Mexican constitutional referendum, 1867

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A referendum on constitutional reform was held in Mexico on 22 September 1867.[1] After the execution of the Emperor Maximilian, reinstated President Benito Juárez adopted a decree on 14 August 1867 that called for general elections and five constitutional reforms:

  • Bicameral legislature (i.e., establishment of a senate)
  • Veto of the President by Congress, requiring a 2/3 supermajority
  • Substituting written notice by executive officers for a previous requirement of personal presence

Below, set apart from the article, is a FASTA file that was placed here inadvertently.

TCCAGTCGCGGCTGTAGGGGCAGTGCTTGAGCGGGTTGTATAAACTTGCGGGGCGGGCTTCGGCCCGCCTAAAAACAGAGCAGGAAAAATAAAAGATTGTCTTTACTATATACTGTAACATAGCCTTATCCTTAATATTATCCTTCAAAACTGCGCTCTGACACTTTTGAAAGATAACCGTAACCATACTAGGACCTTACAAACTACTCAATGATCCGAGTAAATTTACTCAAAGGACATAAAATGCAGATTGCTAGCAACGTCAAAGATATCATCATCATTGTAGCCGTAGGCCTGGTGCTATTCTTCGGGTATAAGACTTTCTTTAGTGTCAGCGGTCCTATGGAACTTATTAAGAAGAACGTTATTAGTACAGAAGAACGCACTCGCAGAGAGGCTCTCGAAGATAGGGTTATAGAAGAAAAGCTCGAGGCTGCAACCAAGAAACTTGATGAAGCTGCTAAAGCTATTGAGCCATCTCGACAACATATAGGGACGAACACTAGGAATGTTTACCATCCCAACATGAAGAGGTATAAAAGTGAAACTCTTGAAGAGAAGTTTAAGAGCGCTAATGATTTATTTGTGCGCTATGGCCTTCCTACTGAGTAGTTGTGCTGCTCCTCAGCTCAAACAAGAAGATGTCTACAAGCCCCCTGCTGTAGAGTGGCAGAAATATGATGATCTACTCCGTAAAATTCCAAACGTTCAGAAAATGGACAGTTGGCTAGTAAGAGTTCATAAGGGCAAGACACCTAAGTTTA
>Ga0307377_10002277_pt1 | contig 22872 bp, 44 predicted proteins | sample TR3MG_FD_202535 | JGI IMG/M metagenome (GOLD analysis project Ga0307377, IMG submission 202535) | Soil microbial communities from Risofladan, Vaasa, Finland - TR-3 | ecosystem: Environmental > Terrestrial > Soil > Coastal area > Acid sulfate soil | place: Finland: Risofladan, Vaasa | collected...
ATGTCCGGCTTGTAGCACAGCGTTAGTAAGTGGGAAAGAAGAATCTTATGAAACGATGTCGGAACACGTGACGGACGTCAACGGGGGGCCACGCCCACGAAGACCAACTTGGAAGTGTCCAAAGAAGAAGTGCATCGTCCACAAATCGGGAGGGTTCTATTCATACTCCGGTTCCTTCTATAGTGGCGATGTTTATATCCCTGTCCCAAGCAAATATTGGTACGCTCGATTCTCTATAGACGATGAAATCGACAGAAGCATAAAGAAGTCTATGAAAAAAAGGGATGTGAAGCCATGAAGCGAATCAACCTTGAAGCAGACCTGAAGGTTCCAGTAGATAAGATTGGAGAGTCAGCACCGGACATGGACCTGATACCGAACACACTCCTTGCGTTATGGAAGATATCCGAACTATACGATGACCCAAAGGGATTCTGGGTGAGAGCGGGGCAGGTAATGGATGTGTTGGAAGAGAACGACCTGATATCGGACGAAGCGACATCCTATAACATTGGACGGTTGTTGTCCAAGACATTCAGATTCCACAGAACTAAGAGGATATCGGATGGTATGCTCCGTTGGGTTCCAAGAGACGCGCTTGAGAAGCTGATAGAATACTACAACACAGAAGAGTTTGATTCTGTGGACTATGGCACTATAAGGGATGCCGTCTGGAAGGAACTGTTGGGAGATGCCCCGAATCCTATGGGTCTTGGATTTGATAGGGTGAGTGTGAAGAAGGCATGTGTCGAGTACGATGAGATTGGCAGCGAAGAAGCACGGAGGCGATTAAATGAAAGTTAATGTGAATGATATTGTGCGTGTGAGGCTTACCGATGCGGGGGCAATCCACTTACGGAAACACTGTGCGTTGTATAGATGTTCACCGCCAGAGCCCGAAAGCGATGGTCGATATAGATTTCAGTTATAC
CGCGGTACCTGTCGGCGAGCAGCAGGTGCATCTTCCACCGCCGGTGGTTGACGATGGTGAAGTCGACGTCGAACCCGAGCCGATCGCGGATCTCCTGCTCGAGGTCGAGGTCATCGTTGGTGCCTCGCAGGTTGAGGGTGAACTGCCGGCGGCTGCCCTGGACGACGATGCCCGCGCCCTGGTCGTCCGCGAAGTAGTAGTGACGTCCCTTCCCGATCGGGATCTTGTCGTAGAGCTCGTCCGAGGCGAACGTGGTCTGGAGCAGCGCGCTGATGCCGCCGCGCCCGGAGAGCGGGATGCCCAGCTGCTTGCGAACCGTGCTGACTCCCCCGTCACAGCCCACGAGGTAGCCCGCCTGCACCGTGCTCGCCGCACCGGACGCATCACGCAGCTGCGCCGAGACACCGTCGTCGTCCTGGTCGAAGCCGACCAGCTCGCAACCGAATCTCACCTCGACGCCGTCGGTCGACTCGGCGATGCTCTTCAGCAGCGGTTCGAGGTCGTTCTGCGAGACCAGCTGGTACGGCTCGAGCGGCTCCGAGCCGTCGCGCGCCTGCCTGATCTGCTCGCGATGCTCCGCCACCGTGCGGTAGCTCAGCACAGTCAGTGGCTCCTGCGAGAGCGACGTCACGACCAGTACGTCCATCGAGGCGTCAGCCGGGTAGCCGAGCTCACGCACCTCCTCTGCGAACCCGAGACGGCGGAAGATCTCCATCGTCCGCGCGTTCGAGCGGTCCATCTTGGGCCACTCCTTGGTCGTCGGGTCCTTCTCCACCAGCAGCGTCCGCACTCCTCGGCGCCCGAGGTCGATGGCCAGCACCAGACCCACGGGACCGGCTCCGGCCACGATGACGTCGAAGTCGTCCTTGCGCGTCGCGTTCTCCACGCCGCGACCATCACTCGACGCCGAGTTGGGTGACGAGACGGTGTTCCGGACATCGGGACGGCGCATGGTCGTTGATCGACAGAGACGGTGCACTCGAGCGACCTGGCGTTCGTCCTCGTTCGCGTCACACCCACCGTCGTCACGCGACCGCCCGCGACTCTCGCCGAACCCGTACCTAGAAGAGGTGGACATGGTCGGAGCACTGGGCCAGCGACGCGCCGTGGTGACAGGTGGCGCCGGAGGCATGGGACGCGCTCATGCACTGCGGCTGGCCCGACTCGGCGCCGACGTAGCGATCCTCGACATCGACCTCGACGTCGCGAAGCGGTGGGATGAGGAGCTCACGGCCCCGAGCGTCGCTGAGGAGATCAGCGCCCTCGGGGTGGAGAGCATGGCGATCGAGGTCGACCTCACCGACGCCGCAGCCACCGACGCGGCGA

• Limiting the powers of the Congress Committee when Congress is not in session
  • To provide a method of succession for both President and Chief Justice

The referendum was held alongside general elections. The newly elected Congress opposed the growing power of the President and referred to articles 40 and 127 of the Constitution of 1857, which set up a purely representative system and gave only Congress the right to change the Constitution. In a compromise, Juárez was re-elected but the referendum results were not counted. Juárez said he had called the referendum only because of extraordinary circumstances, and the Congress was satisfied by a reprimand to the President.[2]

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